Are you a start-up, a business, a charity or a public corporation? Are you a “controller” or “processor” of personal data? Does your business have a client database? Do you sell products or services overseas? Do you have a list of email address contacts for business purposes? if so, you need to start preparing for the GDPR (General Data Protection Regulation).
What is the GDPR?
The GDPR is Europe’ s new framework for the data protection laws. It comes into effect on 25 May 2018 and will replace the 1995 EU Data Protection directive upon which our current Data Protection Act 1988 is based. The legislation is designed to harmonise data privacy laws across Europe, give greater rights and protection to individuals as well as impose tougher rules on individuals, organisations, public bodies and companies that handle data i.e. “controllers” or “processors” of personal data.
The United Kingdom’s new data protection legislation which will implement the GDPR was published on 14 September 2017. The bill is currently going through the House of Commons and the House of Lords.
What is personal data?
Personal data means any information that can be used to identify a living individual. This can be a name, date of birth, telephone number, IP address etc.
What are the main changes?
1. Companies covered by the GDPR will be more accountable for their handling of people’s personal information. This can include having data protection policies, data protection impact assessments and keeping documents on how you process data.
2. A company with more than 250 employees must have documentation of why people’s information is being collected and processed, descriptions of the information that’s held, how long its being kept for and descriptions of the security measures in place.
3. Companies that have “regular and systematic monitoring “of individuals on a large scale or which process a lot of sensitive personal data have to employ a data protection officer (DPO) who has to report to senior members of staff, monitor compliance with GDPR and be a point of contact for employees and customers.
4. Businesses must obtain consent from customers to process data in some situations. When an organisation is relying on such consent there has to be a “positive opt-in” by the customer. Pre-ticked opt-in boxes are not indications of valid consent.
5. Consent for children must be given by the child’s parent or guardian and must be verifiable.
6. The new law provides five other ways of processing data that may be more appropriate than consent e.g. Legitimate interest, compliance with a legal obligation, to enable performance of a contract, protection of the vital interests of a data subject or other person and performance of a task in the public interest. Whichever basis you use, you need to document your decisions to be able to demonstrate to the ICO which lawful basis you have used.
7. Individuals will now have a lot more power to access the information that is held about them. The current Subject Access Request (SAR) fee of £10 under the current regulations will be scrapped under the GDPR and requests for personal information can be made free-of-charge.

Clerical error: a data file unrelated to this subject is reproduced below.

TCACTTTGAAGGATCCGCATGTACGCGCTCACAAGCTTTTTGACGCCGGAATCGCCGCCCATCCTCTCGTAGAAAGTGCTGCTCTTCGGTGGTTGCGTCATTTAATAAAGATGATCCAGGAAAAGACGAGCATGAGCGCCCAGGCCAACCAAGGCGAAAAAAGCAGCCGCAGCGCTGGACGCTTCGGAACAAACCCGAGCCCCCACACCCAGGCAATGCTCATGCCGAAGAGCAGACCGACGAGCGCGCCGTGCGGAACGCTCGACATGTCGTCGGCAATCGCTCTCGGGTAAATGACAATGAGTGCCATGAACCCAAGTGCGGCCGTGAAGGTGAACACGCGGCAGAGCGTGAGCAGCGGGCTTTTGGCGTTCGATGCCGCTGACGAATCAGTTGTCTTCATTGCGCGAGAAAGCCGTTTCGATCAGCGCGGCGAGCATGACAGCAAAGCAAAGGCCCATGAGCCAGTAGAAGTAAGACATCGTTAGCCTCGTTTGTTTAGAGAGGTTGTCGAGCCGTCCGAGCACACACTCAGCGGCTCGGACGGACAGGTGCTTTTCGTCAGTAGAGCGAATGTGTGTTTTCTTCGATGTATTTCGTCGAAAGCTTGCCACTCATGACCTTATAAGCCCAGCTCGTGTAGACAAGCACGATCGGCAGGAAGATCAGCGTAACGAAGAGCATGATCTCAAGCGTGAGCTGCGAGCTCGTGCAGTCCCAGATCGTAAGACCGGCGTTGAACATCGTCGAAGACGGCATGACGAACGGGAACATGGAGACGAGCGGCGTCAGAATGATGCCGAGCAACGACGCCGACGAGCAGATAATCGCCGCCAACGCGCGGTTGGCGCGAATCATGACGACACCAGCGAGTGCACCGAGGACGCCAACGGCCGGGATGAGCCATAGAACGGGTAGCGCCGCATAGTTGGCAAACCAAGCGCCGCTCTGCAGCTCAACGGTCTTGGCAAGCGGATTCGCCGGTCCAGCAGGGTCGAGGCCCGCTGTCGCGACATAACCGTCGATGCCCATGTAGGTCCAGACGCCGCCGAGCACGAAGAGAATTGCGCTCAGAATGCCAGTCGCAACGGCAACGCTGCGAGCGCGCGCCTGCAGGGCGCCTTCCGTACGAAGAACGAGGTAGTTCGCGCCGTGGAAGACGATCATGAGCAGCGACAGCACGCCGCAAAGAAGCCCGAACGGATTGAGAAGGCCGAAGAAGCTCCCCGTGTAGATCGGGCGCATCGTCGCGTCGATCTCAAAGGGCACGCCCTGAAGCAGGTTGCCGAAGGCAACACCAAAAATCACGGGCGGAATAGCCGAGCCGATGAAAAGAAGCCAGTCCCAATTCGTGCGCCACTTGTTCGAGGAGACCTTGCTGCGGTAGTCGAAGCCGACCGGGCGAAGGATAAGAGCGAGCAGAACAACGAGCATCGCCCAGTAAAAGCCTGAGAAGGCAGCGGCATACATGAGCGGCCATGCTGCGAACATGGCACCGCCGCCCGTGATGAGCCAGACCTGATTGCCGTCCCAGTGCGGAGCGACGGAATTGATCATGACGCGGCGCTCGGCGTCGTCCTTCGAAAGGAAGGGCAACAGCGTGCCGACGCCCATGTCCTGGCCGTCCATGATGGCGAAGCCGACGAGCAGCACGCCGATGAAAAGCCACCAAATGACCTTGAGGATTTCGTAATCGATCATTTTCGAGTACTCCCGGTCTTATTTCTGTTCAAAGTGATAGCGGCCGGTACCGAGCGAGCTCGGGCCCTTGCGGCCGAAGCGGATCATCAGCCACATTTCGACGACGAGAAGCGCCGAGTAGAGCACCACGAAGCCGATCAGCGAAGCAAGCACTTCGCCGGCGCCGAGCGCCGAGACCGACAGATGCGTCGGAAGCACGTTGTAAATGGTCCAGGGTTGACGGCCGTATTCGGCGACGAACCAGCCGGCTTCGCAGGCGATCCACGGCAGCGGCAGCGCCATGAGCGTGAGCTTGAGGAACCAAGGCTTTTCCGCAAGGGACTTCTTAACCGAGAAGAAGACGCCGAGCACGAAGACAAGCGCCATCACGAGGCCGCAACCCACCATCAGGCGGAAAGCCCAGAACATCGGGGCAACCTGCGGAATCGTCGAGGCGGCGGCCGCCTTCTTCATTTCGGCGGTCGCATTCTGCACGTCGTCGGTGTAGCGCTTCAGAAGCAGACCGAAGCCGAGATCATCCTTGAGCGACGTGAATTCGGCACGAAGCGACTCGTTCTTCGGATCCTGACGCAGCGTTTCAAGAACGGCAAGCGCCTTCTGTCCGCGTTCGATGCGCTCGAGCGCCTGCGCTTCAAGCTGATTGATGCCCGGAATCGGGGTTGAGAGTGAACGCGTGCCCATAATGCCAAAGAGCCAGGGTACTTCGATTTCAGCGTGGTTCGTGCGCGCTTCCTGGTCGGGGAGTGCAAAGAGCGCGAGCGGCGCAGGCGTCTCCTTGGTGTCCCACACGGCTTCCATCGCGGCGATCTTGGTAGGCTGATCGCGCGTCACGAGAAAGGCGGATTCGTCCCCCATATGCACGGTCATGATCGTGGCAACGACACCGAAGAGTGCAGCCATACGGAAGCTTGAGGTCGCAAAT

8. When someone asks a business for their data, the business must provide the information within one month.
9. The GDPR also gives individuals the right to get their personal data erased in some circumstances. This would apply if consent is withdrawn, it is no longer necessary for the purpose it was collected, the information was unlawfully processed or there is no legitimate interest.
10.Any data breach must be notified to the Supervisory Authority (ie the ICO) within 72 hours after having become aware of the data breach.
11.Individuals must be notified if an adverse impact is determined.
12.The data processor or controller does not have to notify the data subjects if anonymised data is breached.
13.GDPR fines: The legislation also introduces the following sanctions
(a) a warning in writing in cases of first and non-intentional non-compliance.
(b) regular periodic data protection audits and
(c) the power to fine businesses for non-compliance. So, if a business does not process a person’s data correctly, it can be fined. If a business does not have a Data protection officer when it should have one it can be fined. If the business commits a security breach it can be fined. The fines will be decided upon by the ICO’s office. The GDPR sates that smaller offences could result in fines of 10 million Euros or two percent of a firm’s global turnover whichever is greater. More serious offences can result in fines of up to 20 million Euros or four percent of a firm’s global turnover whichever is the greater. These sums are larger than the £500,000 penalty currently levied by the ICO. The ICO have said that their primary intention is to work with businesses and other organisations to ensure compliance and that fines will not be imposed heavy-handedly.
Who will enforce it in the UK?
The Information Commissioner’s Office.
What about Brexit?
The GDPR takes effect on 25 May 2018 and Brexit is due to happen in the Spring of 2019. The GDPR will be law before the UK leaves the EU. After Brexit the GDPR provisions will be retained in UK law.
How can I prepare my business for the GDPR?
To help businesses prepare for the GDPR, the ICO has created a 12-step guide available here:
This guide covers steps that a business should take such as ensuring that decision makers and key people in the organisation are aware of the changes, the carrying out of information audits, reviewing current privacy notices, consent documentation etc, the checking and updating of current procedures and the designation of a DPO as appropriate.
And remember, if you need advice on the GDPR or any business matter that is bothering you, call us on telephone nos 01234 834620/01234 83462 or contact Eve Jarrett at firstname.lastname@example.org.